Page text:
Sena Ehrhardt

Sena Ehrhardt
All In

Blind Pig Records

By Tony Del Rey
July 2013

Given Sena Ehrhardt’s carnal appeal to the male demographic, it seems odd that the old adage, “a good man is hard to find” might carry some truth - even for a sexy blues goddess! Yet unlike the sassy stage-strutting routine that marked her 2011 debut album, Leave The Light On, the singer’s new release, All In, sounds like the work of a woman who’s grown tired of being just another plaything for the boys.

Ehrhardt doesn’t spend a great deal of time dragging her feathers around over broken affairs. There’s plenty of nails and sass to go along with the spate of shunned affections that seem to have befallen her of late. Poor thing. Not surprisingly, All In is awash in frustrated female emotions.

Too bad Ehrhardt’s efforts at writing about those emotions register at the low end of the creativity scale. The half dozen originals she’s penned with guitarist Edward Ehrhardt (he’s her Dad) are formulaic and predictable: a distillation of ‘70s-flavored rock and hard-edged blues paved over with ninth chords to give things a funk feel.

Trouble is the rudimentary configuration of bass, guitar and drums providing back up for Ehrhardt’s wounded lover pathos simply isn’t enough to put static material like “Live and Learn,” “Man Up” and “Storm’s Coming” over with sustained conviction. But then again, even the most professional session players can only do so much with semi-professional song material.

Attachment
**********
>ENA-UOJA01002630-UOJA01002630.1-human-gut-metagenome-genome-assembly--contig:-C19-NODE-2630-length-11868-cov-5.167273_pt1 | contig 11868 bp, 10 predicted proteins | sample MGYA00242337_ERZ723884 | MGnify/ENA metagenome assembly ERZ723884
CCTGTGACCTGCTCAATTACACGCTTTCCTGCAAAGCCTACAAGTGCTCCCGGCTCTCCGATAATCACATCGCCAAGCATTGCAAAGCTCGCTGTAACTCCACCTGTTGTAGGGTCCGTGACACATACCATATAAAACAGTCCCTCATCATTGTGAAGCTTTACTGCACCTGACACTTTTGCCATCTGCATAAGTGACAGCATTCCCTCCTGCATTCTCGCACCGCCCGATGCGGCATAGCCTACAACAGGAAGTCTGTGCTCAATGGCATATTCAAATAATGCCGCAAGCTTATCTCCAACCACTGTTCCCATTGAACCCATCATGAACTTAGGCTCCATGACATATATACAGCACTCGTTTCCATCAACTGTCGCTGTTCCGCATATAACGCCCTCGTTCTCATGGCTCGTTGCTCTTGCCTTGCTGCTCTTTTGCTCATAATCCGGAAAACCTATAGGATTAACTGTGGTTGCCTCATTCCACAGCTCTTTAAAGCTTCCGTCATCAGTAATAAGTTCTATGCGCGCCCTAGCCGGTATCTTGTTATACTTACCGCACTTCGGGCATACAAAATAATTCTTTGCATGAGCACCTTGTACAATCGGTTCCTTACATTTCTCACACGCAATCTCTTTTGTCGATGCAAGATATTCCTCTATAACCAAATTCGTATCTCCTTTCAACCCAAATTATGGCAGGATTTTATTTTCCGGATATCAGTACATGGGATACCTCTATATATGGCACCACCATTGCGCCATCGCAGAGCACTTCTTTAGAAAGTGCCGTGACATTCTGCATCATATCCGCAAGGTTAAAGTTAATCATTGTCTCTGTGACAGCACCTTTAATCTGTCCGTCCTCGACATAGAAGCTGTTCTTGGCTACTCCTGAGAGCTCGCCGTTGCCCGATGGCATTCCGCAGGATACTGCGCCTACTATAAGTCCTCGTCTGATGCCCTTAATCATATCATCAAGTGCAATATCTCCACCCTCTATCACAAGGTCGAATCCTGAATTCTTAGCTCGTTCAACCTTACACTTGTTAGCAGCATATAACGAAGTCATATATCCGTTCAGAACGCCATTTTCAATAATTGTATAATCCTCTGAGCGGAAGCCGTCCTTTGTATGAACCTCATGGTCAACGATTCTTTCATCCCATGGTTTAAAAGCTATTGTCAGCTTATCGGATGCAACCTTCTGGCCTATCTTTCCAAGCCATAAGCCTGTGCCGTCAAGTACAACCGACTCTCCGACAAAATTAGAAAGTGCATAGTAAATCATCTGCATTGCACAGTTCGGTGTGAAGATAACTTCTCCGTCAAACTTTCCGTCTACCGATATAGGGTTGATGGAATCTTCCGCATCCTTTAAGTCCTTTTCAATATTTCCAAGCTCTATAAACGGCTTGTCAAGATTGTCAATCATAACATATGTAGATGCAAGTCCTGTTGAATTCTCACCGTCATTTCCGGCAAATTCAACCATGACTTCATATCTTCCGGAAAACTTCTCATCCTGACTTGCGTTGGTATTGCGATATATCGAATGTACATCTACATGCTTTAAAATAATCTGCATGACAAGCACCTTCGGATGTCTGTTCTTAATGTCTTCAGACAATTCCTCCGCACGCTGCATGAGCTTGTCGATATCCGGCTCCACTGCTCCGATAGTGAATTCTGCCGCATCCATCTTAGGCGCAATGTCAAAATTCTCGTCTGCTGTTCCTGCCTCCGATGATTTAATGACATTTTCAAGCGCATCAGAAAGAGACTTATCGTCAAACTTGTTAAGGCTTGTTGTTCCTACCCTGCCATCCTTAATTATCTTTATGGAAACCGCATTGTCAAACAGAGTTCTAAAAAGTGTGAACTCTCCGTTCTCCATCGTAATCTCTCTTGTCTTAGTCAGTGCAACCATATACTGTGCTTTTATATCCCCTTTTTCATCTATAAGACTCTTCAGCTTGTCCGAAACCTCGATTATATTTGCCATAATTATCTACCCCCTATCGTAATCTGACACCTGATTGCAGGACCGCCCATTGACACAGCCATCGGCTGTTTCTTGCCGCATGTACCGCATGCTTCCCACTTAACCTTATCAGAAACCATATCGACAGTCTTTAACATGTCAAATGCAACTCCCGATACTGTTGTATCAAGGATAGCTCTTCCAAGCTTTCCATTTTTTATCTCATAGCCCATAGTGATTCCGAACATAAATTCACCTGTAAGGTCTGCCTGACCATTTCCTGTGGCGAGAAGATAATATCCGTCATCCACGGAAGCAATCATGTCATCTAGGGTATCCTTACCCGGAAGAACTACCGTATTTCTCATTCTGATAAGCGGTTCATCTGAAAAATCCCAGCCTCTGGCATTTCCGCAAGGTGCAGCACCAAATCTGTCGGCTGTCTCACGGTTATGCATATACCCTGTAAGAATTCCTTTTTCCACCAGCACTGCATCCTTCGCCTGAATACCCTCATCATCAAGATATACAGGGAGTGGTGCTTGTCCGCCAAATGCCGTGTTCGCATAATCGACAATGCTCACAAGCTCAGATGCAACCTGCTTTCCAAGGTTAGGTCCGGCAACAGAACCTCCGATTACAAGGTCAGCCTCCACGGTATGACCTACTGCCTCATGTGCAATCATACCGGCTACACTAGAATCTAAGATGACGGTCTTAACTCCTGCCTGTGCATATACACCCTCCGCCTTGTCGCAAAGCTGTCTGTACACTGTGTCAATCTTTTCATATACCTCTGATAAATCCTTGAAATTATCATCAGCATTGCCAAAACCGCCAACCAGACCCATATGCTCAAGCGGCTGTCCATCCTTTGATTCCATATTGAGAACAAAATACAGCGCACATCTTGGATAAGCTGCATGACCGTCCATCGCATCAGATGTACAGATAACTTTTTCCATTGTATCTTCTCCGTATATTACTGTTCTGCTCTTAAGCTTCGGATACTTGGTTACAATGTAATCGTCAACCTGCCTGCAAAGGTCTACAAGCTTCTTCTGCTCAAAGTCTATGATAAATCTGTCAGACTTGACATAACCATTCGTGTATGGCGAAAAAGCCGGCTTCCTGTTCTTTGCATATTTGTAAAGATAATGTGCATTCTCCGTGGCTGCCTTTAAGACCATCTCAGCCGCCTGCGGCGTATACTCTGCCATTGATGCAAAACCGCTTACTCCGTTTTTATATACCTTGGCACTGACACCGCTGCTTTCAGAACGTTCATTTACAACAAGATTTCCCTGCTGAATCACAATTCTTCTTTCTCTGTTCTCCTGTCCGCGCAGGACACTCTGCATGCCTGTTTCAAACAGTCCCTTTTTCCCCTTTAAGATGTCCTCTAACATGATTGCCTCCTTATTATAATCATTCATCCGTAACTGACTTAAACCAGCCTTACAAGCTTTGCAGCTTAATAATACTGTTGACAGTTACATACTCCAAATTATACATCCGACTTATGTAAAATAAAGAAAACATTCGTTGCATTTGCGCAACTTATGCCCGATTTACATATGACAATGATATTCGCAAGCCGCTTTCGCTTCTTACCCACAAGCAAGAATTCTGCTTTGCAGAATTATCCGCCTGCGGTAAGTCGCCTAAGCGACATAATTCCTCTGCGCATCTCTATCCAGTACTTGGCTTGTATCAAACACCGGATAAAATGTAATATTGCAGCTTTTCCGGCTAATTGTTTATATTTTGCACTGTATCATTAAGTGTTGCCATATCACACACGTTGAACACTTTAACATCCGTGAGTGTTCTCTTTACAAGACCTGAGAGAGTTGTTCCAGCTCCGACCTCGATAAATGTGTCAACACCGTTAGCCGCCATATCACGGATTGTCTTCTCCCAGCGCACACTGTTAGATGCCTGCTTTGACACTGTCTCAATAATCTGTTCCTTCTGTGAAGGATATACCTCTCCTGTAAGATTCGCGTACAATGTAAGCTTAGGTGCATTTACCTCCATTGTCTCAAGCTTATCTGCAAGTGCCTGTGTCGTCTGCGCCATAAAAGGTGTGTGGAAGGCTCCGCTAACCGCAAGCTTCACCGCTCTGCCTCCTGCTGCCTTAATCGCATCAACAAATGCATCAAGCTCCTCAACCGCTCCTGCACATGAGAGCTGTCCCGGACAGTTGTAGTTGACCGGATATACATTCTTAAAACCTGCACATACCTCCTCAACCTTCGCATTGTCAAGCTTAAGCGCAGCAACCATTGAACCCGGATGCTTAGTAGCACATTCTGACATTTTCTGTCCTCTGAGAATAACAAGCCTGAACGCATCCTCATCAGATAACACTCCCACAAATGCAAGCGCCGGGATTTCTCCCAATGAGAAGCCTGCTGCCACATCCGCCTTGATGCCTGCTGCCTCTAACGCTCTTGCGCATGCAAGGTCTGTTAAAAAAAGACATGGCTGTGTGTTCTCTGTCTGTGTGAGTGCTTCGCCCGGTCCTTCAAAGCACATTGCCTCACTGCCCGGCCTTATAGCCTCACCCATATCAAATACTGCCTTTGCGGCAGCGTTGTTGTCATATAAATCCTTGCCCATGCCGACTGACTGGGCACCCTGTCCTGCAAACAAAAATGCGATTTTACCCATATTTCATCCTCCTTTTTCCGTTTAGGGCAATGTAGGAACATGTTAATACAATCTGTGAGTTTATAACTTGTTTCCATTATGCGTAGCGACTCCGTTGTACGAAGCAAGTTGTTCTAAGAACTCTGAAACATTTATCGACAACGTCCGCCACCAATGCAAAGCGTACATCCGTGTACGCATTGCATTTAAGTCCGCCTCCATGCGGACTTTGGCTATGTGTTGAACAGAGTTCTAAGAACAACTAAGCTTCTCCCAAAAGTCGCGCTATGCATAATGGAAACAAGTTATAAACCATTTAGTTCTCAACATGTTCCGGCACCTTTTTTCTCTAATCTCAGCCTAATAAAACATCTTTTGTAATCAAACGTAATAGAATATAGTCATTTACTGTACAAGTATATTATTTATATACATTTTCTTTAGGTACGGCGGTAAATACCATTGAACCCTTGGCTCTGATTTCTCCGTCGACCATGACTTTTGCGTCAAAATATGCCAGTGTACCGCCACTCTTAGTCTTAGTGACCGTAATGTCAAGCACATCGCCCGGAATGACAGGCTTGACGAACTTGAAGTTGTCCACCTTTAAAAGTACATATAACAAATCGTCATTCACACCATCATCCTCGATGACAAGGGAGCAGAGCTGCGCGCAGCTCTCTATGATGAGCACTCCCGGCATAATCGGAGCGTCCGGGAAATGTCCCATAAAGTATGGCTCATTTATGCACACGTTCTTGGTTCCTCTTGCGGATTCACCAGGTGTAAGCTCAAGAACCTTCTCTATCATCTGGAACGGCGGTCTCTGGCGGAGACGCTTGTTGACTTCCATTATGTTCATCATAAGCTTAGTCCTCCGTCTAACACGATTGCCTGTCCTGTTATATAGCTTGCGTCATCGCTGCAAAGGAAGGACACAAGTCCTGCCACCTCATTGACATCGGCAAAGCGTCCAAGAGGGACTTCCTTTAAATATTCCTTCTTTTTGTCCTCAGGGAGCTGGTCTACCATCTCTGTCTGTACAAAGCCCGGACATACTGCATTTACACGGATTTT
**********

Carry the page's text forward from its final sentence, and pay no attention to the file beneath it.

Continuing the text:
Fortunately, the handful of cover tunes scattered among the album’s lesser lights afford All In its few shining moments. The best of these is the old soul ballad, “Cry To Me.” Best known as a Rolling Stones’ cover on 1965’s Out Of Our Heads, this lonesome tune packs as much raw emotional energy into a song as can be created by a basic line-up of rhythm section and singer. Nothing else on All In compels as much attention thanks in large part to the emotional fire written into its mournful lyric and strident melody by early-60s soul producer, Bert Russell. Ehrhardt’s version doesn’t quite match the primal energy present in most early Stones’ recordings. But then again, little else ever has.

There’s no doubt that Sena Ehrhardt possesses a face and body uniquely equipped to entertain. Presented with great material, she’s as competent a singer as you’re likely to hear working the club circuit. Only nominally could she be called a songwriter, however. Love may have taken its toll on Sena’s fragile emotions, but she’d be better served by letting some one else write about them.

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